‘I can’t say they were the happiest days of of my life – I can’t say they were the unhappiest!’
His journey into education began with Miss Brown’s private school in Beeston. He instantly admits that he recalls ‘little of the school’s activities’ (p.2). There is a hint of irony when he speaks of his early educational experiences, mockingly summarising it as his ‘great adventure’ (p.2). He also admits how school allowed him to meet the girl that ‘gave birth to my interest in the opposite sex’ (p.2) and whilst he used to carry her books home, he comments on how ‘it was no hardship because she lived en route to my own home’ (p.2). His humorous tone continues when he mentions his next ‘love affair’ with his Sunday school teacher, as he states that he ‘may not have learned much about the scriptures but I did win a prize for one hundred per cent attendance’ (p.2). His consistent ironic tone within the opening pages of his memoir reflects his own identity and light-hearted, positive attitude regarding school, a trait of good humour which does not fade.
His first taster of education evidently took place in a private school, and in the early twentieth century, only wealthy children would attend due to its cost. This differs to the childhood educational experiences of many working-class people. They would attend a state school instead, as they were effectively free, due to the Elementary Education Act of 1891, which made school fees ten shillings per head (Gillard, 2019). This indicates his middle-class status, which is most likely influenced by his father’s profession as a store manager, and so his early experience of education was the opposite of working class people.
However, following the spontaneous move to Ramsey, a poor, working-class town, John identifies himself as a working-class child. He expresses this by comparing toilet systems, as whilst John’s family resorted to a large bucket in the corner of their garden, ‘only the aristocracy has flush toilets supplied from their independent roof tanks’ (p.6). There is a sense of resentment in his tone, which suggests that he was jealous of the aristocracy that he was once part of in Beeston. However, after living an upper-class experience within a private school, which places him within aristocracy, the change of atmosphere into a working-class town gives him a dual-sided perspective of class. He has experienced both, therefore his resentment may be a result of an acknowledgement of the class injustices within society. He tends to ignore his class status, and he doesn’t let it affect his opinion on education when resuming his ‘great adventure.’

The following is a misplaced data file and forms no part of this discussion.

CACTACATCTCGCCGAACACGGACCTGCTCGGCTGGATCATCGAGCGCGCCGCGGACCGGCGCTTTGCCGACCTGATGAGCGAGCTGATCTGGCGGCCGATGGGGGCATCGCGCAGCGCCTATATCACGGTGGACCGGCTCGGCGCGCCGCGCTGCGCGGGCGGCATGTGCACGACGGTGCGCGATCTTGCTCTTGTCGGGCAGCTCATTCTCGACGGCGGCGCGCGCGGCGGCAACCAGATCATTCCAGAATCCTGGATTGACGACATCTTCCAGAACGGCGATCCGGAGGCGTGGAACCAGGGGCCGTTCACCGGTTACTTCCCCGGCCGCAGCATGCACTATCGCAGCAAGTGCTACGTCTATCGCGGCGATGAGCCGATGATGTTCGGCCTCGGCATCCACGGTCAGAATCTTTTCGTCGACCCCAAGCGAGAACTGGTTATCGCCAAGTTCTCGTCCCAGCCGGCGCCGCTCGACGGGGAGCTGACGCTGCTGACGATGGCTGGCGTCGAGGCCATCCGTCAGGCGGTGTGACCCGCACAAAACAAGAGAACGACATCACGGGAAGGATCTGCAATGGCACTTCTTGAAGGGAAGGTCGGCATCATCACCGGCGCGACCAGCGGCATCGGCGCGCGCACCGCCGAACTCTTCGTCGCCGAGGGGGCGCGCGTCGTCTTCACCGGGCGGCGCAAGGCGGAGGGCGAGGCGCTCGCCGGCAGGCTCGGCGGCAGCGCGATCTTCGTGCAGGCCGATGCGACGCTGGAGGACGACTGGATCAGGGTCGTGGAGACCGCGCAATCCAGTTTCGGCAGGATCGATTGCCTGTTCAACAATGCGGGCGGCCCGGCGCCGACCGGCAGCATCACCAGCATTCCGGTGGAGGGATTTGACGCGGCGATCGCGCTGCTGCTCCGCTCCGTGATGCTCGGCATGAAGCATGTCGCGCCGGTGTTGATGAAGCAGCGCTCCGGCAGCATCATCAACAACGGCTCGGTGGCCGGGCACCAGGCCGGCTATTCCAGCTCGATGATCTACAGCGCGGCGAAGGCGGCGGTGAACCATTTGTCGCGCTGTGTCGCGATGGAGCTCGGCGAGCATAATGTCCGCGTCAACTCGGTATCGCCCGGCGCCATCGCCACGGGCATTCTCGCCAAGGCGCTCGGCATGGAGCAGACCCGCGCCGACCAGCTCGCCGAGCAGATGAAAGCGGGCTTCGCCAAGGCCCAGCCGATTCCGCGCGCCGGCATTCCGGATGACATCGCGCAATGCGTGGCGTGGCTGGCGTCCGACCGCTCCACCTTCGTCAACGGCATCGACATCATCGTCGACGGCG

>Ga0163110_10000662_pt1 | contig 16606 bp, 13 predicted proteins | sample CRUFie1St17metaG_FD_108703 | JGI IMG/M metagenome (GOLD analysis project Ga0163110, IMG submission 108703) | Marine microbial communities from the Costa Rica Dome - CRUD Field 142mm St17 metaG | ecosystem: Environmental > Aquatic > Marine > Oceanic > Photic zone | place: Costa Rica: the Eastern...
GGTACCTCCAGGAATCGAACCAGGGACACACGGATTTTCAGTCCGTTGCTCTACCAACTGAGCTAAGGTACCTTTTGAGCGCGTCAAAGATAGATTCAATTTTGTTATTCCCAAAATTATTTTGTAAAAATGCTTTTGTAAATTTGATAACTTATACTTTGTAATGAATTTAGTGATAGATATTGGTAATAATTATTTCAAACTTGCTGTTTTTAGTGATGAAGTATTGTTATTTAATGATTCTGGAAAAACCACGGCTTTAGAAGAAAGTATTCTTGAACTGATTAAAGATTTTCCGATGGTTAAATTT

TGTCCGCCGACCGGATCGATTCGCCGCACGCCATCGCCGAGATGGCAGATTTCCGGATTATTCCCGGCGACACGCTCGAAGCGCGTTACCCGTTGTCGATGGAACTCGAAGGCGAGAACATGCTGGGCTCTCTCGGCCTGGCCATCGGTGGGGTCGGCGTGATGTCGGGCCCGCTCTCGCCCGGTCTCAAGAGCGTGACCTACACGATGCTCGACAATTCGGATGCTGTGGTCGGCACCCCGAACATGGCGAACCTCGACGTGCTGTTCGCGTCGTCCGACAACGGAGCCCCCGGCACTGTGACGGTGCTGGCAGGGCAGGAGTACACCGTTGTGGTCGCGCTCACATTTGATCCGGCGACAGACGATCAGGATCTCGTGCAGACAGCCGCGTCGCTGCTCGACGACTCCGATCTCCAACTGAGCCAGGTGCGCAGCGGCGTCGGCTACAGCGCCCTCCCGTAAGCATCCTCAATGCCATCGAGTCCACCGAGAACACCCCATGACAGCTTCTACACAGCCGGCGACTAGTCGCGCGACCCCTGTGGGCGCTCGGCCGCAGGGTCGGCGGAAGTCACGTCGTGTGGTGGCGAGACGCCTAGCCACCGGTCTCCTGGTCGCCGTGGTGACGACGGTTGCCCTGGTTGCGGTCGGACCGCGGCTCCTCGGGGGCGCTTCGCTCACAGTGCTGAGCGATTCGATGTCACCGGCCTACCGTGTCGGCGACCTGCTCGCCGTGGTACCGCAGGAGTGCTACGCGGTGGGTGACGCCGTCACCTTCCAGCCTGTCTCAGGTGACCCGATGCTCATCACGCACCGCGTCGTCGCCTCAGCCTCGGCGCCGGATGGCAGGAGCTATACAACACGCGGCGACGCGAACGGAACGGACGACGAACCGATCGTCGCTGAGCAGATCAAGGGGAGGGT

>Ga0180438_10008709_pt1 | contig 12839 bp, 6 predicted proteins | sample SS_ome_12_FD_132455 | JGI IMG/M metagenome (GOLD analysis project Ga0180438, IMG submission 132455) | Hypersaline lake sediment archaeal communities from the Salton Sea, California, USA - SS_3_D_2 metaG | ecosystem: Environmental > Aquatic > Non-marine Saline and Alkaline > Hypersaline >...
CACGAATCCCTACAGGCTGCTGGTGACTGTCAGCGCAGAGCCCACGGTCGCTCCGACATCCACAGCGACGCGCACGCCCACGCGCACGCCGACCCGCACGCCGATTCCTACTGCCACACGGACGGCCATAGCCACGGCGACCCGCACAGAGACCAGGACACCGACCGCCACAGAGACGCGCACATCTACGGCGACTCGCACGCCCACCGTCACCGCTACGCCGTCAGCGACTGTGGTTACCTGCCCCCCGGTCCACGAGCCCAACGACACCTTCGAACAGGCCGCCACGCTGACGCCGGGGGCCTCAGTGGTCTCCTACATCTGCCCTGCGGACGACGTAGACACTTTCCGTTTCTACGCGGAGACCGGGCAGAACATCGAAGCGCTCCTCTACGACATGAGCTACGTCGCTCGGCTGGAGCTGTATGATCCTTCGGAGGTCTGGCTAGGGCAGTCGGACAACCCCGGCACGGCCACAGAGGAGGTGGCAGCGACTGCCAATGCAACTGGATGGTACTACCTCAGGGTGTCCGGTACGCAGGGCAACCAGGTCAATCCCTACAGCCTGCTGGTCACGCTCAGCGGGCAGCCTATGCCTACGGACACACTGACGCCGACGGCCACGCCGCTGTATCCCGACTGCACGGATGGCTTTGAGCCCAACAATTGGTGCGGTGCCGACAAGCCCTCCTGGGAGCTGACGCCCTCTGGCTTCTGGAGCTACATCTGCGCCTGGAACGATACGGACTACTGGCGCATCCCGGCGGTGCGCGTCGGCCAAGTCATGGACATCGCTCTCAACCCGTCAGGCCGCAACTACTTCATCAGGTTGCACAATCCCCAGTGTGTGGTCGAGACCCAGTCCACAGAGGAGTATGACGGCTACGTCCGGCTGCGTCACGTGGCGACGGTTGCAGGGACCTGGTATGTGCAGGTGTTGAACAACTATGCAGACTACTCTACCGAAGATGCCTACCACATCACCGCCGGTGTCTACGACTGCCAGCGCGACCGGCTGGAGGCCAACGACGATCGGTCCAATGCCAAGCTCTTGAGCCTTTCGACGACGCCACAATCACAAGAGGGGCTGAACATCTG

His educational journey continues in Ramsey, as he was enrolled into the only elementary school in town. He has an ambiguous, conflicting opinion on his time there, as he admits that he ‘can’t say they were the happiest days of my life – I can’t say they were the unhappiest!’ (p.7). He regards himself as an average student, and solely enjoyed physical subjects, such as football and cricket. He also expresses a dislike for woodwork due to his imposing teacher. However, he admits that one of the few articles that he managed to complete happens to be a bookcase that ‘houses my Charles Dickens volumes to the present day’ (p.7). Despite this negative experience at school, he does not let it affect his personal desire to learn and teach himself. John is speaking from retrospect and possesses several Charles Dickens volumes, revealing his passion for reading and learning that has evidently never dissipated, fulfilling his identity as an autodidact.
John explains the system of elementary school, and how every year there would be a full examination to determine their move to the higher class. The class at the top of the ‘ladder’ was Standard VII. John decides to remain in Standard VII for six months after, ‘rather than remaining idle awaiting employment.’ (p.7). This reflects how education was very important to John, and that he’d prefer to use his time wisely by learning to boost his prospects. He is rewarded for this hard work when he obtains a job as a junior clerk in a local Solicitors’ office. The principle of this office simply suggests that he should learn to use a typewriter. He instantly began further education through correspondence courses run by the Bennet College. In his spare time, he taught himself typewriting and studied shorthand, and ‘achieved good speeds and both subjects proved a great asset in later years when I moved into a large city office’ (p.14). His desire to constantly learn and develop new skills is reflective in his successful, growing profession. The fact he is an autodidact reflects how his experiences of learning shaped his identity.
John’s optimistic attitude to learning and initial success within his career (halted by the war) denies the pre-existing belief that autobiographies ‘demonstrate a contrast between the struggles (…) of highly motivated individuals for education (…) in the earlier part of the [19th] century and the more passive acceptance of the majority when schooling became compulsory after 1876’ (Burnett,p.166). John, being born in 1914, experiences the compulsory requirements of school, and seems everything but passively accepting. He chooses to keep studying past the required age, which denies the conception that the compulsion of school controlled students.
John Sawyer, One man in his time, or, the first sixty years; an autobiography. 38,000 words. Born 1914, Beeston Nottingham.
Burnett, J. (1982). Destiny Obscure: Autobiographies of Childhood, Education, and Family from the 1820s to the 1920s. London: Alan Lane.